With everything else that’s been going on in the world, the affairs of one little internet radio station may not seem like they amount to much. It matters to us, though. We’re a small but very dedicated cadre of creative fans who strive every day to make something wonderful for the rest of fandom to enjoy, wherever they happen to be in the world.
After nine years of operation, it almost all came to an end on May 8, 2018 at 8:47 am Pacific Standard Time.
Because that’s when our server vanished.
What happened was, our server just completely died. Just completely. Not even a trace of a heartbeat, just completely faceplant, THUMP! Dead. So we filed a trouble ticket, like we did a month ago when the same thing happened.
With the server vanished without a trace and no sign of whether we’d ever get it back, nine agonizing hours went by before the hosting service even acknowledged that they’d read the trouble ticket. When they finally did, they tried to upsell us to some new dodgy server arrangement that may or may not make our server work better, without quoting us a price in advance. At length, we decided to go for it anyway, because we have to have something on the air and streaming or we can just call it a night, with nine years of hopes and dreams gone in a heartbeat. We made the offsite backups available to their technicians so they can begin rebuilding the server.
Nine more hours go by and there’s no action on getting our old server back, or setting up a new one. We started looking at our options and discovered that we could get a much better server from the same company that was supplying our hosting service, at less than half the price.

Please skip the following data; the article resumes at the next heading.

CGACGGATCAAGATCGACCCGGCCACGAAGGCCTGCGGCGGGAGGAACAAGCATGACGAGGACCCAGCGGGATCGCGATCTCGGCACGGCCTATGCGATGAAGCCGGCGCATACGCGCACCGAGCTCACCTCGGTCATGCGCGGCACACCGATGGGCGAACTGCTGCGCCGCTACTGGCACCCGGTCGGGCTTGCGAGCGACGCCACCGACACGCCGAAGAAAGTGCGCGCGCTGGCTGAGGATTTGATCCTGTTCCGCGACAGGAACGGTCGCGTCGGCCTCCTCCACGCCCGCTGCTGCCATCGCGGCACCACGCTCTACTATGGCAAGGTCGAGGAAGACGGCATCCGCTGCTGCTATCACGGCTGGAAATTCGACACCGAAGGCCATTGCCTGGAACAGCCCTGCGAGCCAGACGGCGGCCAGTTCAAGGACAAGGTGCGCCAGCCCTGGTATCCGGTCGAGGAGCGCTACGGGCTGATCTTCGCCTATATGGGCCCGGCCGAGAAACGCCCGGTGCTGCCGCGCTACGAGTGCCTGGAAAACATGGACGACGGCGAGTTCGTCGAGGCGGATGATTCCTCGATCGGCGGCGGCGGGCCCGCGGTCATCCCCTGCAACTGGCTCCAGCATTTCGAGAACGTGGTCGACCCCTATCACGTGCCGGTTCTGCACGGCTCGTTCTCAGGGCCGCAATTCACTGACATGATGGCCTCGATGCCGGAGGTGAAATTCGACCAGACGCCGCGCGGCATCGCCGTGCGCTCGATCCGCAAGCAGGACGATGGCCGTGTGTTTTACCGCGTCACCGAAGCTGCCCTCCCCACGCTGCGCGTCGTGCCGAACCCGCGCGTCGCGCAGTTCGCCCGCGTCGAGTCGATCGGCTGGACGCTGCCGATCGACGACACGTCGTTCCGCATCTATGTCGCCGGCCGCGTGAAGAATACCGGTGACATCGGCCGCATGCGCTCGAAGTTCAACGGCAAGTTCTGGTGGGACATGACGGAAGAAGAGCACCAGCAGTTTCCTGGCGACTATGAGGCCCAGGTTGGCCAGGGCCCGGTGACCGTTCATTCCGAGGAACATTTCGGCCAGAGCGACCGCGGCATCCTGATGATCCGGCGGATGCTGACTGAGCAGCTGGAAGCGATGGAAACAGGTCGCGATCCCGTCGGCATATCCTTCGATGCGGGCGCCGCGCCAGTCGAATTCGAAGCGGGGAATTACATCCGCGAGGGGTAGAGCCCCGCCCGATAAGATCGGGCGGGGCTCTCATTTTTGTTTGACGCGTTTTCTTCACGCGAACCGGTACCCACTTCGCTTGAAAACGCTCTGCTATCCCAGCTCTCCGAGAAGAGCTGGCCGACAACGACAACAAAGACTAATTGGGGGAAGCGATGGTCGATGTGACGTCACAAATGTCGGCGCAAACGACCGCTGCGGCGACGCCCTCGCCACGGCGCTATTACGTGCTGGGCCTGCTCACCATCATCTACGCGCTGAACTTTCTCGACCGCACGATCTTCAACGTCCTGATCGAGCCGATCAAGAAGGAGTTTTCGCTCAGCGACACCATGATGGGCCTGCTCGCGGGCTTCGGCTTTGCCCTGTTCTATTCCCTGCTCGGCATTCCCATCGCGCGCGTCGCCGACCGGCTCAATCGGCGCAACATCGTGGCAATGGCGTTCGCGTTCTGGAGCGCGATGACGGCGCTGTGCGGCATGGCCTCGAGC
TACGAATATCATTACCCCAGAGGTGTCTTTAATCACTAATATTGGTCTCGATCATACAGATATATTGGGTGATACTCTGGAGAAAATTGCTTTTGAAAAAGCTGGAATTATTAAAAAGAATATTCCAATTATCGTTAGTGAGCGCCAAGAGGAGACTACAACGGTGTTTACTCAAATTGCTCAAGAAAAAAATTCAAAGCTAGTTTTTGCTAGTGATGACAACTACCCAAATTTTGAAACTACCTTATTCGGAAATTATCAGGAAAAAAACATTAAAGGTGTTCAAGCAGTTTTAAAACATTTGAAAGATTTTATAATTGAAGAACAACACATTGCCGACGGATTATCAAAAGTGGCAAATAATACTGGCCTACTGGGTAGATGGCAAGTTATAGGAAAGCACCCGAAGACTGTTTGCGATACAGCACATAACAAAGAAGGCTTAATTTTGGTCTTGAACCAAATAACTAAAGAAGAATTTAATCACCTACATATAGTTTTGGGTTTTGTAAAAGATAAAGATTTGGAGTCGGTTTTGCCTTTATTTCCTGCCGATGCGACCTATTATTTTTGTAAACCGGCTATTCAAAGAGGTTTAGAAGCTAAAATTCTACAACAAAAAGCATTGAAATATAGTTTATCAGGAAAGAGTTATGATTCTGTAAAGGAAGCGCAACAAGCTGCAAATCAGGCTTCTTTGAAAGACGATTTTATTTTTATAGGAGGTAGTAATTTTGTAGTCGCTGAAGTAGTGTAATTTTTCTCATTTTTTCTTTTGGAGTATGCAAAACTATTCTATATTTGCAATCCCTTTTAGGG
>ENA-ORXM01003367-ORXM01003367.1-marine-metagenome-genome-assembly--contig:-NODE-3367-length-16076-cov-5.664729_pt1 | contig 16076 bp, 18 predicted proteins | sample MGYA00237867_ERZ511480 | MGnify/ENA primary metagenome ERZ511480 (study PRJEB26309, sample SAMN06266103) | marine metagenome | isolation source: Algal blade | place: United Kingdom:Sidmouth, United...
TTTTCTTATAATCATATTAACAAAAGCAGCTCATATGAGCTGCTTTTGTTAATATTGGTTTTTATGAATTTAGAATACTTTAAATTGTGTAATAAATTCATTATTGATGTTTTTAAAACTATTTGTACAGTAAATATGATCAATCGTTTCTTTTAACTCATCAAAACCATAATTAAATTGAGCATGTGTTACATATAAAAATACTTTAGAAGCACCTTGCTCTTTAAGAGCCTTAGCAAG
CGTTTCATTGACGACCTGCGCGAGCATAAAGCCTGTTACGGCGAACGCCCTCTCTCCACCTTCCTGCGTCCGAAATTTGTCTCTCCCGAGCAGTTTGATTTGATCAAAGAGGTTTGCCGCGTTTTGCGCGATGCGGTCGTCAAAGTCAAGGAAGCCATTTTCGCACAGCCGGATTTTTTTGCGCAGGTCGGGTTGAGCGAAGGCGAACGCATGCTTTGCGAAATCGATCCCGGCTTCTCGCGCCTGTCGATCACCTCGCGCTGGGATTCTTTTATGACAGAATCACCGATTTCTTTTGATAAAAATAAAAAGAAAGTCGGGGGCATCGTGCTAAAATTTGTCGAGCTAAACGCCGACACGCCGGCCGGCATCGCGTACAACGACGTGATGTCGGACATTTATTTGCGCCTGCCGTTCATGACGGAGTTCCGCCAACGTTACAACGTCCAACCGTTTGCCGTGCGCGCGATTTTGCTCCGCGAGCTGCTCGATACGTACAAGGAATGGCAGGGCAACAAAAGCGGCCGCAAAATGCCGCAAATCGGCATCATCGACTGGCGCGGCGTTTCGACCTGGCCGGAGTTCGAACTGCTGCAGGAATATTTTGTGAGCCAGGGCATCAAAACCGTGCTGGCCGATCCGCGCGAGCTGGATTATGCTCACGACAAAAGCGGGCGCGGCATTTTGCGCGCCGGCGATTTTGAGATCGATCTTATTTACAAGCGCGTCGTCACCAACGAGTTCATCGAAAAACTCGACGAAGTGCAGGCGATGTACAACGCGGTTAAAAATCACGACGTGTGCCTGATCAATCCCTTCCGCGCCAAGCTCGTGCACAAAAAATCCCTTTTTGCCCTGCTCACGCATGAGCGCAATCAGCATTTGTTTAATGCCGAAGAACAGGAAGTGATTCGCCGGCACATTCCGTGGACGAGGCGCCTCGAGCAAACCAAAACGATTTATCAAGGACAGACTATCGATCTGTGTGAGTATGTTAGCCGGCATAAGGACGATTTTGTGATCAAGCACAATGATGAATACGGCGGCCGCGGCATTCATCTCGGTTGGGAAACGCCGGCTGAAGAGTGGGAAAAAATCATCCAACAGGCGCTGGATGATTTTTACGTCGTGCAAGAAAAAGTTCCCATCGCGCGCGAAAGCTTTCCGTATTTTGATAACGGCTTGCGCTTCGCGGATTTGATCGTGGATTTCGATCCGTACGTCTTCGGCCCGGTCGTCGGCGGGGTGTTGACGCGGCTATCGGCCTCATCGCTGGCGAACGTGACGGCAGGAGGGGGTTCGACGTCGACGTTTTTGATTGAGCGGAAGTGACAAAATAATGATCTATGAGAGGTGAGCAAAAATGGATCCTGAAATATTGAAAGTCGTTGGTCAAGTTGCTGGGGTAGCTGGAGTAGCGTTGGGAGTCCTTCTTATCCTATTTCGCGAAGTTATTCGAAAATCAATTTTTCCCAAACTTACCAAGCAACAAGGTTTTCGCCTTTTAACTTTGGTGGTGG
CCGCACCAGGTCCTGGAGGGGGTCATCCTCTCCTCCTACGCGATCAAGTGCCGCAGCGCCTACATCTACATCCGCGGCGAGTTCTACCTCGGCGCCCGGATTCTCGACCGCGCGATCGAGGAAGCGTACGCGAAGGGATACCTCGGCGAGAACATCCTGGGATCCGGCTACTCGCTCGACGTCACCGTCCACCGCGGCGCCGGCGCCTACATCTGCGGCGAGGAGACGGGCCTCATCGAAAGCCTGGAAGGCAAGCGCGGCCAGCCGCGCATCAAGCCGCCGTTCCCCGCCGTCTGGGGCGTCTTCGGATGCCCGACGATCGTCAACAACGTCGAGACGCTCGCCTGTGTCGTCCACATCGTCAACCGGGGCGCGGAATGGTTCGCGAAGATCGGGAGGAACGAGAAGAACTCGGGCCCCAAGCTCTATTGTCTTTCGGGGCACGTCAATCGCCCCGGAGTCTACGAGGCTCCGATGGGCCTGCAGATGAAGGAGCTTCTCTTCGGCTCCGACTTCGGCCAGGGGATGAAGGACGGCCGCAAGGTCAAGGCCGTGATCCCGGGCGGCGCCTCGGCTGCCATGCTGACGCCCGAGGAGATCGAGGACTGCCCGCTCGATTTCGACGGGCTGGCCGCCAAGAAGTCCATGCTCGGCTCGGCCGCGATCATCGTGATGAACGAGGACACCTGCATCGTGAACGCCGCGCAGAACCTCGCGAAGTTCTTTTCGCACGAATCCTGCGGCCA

Yes, our old hosting service was taking a 50% markup.*
As a test, we turned off access to one of the backups they would have needed to get things rebuilt, and hours more went by. With no communication from that at all, we concluded that they were not, in fact, working on our red alert crisis issue at all.
With more than 25 hours into the crisis, and no communication from the hosting service since the initial one at the nine hour mark, we began attempting to contact their support department every hour on the hour asking for progress information. We got no sign that they were even reading the messages.
At the 34 hour mark, we sent them one final message: “You’re fired.”
By hour 42, we were back online and back on the air.
We were extremely fortunate. We had enough business sense to make sure we were getting offsite backups made every other night, and we saved the company because of it. Had we not done this, it would have ended SCIFI.radio when the server vanished from the internet. We never did find out what happened, and because we were a sublease the original hosting company would not talk to us at all.
While we’re still redoing a lot of the special features that make the SCIFI.radio so much fun to listen to (they got blasted by backup errors or were lost completely in some cases), we’re very very grateful for you, our listeners and our Patreon supporters, who stood by us during our crisis, offering emotional and sometimes technical support.
Without the funds we get from the Patreon campaign, there would have been no new server. We quite literally would not be here without you.
So yes, this is a big “thank you” to everyone. You matter. We hope we never have another emergency like this one, but if we do, we know you’ll have our back.
- The company that did this to us is still in business. Will we drag them in media out in the open for what they did? No. We don’t think they deserve even that much public exposure in social media.
SCIFI.radio is listener supported sci-fi geek culture radio, and operates almost exclusively via the generous contributions of our fans via our Patreon campaign. If you like, you can also use our tip jar and send us a little something to help support the many fine creatives that make this station possible.